Michael Montgomery/California WatchLast month's hunger strike was launched by inmates housed in the D facility of Pelican Bay State Prison's Security Housing Unit.
Corrections officials are studying changes in the classification system used to determine which inmates are locked in the state’s controversial Security Housing Units.
The move could mean more inmates are assigned to the windowless, isolated units but for shorter time periods, provided they participate in special programming and remain "disciplinary free."
Conditions in the state’s four Security Housing Units were the focus of a three-week hunger strike that ended July 20 after corrections officials conceded they had unfairly denied inmates personal items such as calendars, sweats and exercise equipment. Officials also promised a broad re-assessment of rules and procedures governing the units.
The California Department of Corrections and Rehabilitation already has notified prison wardens that inmates in the Security Housing Units will be allowed more personal items as "earned privileges" beginning Oct. 1.
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However, officials also expect to have bigger policy changes ready for review by the Legislature and other stakeholders within the next two months, including expanding the category of inmates who can be assigned to the Security Housing Units for "indeterminate terms."
Under the current policy, an inmate must be identified or “validated” as a member of one of seven prison gangs to be housed in a Security Housing Unit indefinitely. Those groups are:
- The Mexican Mafia (also known as La Eme), a Latino group whose members identify with Southern California
- Nuestra Familia, a rival Latino group whose members identity with Northern California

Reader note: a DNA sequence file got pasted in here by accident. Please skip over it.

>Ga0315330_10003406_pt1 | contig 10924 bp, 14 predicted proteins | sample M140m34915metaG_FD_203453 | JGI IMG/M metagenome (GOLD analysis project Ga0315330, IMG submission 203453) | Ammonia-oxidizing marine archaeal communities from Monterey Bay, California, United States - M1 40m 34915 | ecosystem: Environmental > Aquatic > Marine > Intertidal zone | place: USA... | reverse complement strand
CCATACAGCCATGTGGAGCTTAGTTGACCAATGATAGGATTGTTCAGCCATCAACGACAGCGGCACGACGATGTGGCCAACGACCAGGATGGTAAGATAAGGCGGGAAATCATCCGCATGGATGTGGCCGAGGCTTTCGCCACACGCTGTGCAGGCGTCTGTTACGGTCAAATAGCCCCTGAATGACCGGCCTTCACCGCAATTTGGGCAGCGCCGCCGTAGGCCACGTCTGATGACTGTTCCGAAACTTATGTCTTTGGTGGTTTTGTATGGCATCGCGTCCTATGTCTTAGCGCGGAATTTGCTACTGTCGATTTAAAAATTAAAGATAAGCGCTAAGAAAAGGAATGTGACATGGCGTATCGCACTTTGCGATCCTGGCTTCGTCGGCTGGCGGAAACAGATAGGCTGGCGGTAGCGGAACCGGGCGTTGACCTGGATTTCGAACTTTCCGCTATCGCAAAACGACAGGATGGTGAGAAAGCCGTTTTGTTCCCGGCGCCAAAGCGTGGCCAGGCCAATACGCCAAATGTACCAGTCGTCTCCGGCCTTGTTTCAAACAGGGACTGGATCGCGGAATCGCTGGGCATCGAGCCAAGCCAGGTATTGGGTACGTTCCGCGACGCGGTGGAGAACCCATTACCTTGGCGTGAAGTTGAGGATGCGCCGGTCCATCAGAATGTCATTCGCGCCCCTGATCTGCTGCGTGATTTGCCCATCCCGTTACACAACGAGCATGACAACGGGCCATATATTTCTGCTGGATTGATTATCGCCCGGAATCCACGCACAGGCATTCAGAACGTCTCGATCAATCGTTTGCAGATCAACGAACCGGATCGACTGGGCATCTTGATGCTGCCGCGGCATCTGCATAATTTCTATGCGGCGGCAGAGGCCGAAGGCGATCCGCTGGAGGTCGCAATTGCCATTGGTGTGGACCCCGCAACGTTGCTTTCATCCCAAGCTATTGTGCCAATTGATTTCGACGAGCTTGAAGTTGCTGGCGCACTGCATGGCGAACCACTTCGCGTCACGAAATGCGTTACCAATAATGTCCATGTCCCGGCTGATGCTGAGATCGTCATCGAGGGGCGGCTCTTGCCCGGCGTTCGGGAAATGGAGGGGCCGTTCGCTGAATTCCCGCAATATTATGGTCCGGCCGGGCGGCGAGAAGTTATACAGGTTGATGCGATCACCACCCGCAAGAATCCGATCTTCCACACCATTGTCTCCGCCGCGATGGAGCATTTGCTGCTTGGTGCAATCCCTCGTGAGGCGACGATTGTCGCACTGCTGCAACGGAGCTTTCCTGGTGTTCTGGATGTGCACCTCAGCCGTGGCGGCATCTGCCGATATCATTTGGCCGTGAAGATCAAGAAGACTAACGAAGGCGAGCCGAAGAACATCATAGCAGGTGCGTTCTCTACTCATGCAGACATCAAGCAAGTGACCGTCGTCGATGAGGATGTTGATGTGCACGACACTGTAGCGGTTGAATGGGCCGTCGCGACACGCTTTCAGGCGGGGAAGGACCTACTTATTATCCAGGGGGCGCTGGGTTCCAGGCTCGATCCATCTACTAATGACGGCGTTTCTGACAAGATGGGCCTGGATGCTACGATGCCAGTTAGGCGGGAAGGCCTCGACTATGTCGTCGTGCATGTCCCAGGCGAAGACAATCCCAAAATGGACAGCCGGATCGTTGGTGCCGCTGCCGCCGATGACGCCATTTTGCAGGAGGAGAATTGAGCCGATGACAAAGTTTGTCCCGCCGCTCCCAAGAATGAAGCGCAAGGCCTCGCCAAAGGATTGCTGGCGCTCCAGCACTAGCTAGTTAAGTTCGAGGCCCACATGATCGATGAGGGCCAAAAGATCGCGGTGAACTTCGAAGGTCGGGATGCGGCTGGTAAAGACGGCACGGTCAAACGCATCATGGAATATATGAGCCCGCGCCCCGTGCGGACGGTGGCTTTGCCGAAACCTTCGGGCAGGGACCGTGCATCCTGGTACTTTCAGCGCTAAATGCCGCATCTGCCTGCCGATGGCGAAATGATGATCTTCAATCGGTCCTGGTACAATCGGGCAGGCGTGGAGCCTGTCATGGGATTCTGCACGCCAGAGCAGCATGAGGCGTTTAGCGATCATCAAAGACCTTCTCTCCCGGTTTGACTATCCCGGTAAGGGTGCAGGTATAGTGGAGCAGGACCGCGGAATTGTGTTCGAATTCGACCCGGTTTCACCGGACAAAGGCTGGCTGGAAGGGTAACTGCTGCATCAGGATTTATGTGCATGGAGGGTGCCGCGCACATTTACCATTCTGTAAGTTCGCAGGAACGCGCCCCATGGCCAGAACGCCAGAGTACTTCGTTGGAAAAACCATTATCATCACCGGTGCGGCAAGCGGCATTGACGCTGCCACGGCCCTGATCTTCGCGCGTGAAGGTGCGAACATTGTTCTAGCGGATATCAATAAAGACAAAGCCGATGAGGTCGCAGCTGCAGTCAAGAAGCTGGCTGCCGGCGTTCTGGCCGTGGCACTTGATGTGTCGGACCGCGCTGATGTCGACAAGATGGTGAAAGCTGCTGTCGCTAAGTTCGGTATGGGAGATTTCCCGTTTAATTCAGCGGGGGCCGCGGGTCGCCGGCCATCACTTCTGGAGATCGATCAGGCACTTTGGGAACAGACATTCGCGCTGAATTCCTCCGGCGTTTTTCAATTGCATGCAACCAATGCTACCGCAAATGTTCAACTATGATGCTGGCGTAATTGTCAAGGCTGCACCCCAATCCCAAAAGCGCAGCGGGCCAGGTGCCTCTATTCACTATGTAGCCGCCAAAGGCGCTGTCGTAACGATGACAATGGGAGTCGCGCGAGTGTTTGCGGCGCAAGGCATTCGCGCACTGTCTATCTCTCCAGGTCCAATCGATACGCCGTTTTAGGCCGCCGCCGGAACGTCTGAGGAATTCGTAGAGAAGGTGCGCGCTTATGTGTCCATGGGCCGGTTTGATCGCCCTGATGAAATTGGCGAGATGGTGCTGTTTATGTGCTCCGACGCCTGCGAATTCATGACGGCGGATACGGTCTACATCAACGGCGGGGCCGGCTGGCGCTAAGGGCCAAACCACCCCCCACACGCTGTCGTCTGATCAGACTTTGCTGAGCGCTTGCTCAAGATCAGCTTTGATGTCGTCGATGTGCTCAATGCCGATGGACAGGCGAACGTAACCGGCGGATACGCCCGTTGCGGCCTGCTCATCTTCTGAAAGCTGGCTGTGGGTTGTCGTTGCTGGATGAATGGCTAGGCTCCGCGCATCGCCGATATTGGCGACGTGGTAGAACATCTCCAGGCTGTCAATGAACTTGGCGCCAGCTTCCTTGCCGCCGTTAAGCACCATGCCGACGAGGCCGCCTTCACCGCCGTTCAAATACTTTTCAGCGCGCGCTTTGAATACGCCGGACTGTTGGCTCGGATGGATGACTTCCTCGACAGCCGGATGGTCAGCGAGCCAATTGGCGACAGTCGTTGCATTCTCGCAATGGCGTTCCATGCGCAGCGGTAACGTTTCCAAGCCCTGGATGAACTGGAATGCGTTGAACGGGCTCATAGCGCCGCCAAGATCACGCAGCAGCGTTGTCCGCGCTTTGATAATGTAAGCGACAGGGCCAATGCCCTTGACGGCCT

- Nuestra Raza (Northern Structure), a Nuestra Familia spinoff group
- Aryan Brotherhood, a white-power group
- Nazi Low Riders, an Aryan Brotherhood spinoff group
- The Black Guerrilla Family, an African American group founded in the early 1970s
- Texas Syndicate, a Latino group originally drawn from immigrants from Mexico
Corrections officials now are looking to use the Security Housing Units to target dangerous members of any group considered a threat to prison security, including street gangs, prisons gangs and extremist groups.
“That would permit us to look at all of the subgroups that are in the system today,” said Corrections Undersecretary Scott Kernan.
Kernan said the strategy, which is still being reviewed, would allow the department to focus on inmates from any threat group who are involved in violent or "criminal enterprise-type" behavior, and not prisoners who associate with active gang members but are not involved in serious infractions.
A 2007 study commissioned by the Department of Corrections and Rehabilitation recommended establishing “Security Threat Groups” and focusing on the biggest troublemakers inside those groups so inmates are not locked in the Security Housing Units merely for alleged affiliation with a prison gang.